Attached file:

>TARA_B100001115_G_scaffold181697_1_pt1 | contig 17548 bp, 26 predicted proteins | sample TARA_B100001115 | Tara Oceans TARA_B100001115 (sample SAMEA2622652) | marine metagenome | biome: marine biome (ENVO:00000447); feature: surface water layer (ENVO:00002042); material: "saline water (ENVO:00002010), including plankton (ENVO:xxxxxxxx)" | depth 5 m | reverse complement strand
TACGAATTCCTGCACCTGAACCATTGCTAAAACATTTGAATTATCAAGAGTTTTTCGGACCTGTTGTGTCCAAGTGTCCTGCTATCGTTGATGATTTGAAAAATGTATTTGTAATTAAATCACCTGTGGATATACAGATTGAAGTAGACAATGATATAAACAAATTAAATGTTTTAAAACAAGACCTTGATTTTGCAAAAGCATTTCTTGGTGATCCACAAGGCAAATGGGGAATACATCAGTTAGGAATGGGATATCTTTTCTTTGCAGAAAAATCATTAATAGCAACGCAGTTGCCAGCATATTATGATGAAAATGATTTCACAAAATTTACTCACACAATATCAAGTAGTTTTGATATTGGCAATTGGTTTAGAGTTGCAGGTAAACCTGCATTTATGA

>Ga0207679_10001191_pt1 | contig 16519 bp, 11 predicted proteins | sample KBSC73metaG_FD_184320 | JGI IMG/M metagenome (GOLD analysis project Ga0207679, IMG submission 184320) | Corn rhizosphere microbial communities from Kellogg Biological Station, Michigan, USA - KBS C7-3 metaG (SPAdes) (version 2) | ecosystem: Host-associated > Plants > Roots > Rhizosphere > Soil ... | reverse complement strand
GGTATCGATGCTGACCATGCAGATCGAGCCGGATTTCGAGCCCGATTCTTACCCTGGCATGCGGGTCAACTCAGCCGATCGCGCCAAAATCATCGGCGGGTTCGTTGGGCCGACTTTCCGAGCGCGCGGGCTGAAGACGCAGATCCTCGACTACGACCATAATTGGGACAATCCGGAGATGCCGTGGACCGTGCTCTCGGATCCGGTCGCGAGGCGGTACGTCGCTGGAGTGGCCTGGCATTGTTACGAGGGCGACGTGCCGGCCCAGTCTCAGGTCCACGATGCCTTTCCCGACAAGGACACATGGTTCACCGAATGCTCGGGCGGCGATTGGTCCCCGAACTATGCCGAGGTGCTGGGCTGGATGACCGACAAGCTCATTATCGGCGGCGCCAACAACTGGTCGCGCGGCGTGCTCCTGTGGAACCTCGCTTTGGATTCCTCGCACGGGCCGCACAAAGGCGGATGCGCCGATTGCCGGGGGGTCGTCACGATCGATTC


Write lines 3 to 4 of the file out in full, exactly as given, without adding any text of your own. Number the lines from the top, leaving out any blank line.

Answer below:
>Ga0207679_10001191_pt1 | contig 16519 bp, 11 predicted proteins | sample KBSC73metaG_FD_184320 | JGI IMG/M metagenome (GOLD analysis project Ga0207679, IMG submission 184320) | Corn rhizosphere microbial communities from Kellogg Biological Station, Michigan, USA - KBS C7-3 metaG (SPAdes) (version 2) | ecosystem: Host-associated > Plants > Roots > Rhizosphere > Soil ... | reverse complement strand
GGTATCGATGCTGACCATGCAGATCGAGCCGGATTTCGAGCCCGATTCTTACCCTGGCATGCGGGTCAACTCAGCCGATCGCGCCAAAATCATCGGCGGGTTCGTTGGGCCGACTTTCCGAGCGCGCGGGCTGAAGACGCAGATCCTCGACTACGACCATAATTGGGACAATCCGGAGATGCCGTGGACCGTGCTCTCGGATCCGGTCGCGAGGCGGTACGTCGCTGGAGTGGCCTGGCATTGTTACGAGGGCGACGTGCCGGCCCAGTCTCAGGTCCACGATGCCTTTCCCGACAAGGACACATGGTTCACCGAATGCTCGGGCGGCGATTGGTCCCCGAACTATGCCGAGGTGCTGGGCTGGATGACCGACAAGCTCATTATCGGCGGCGCCAACAACTGGTCGCGCGGCGTGCTCCTGTGGAACCTCGCTTTGGATTCCTCGCACGGGCCGCACAAAGGCGGATGCGCCGATTGCCGGGGGGTCGTCACGATCGATTC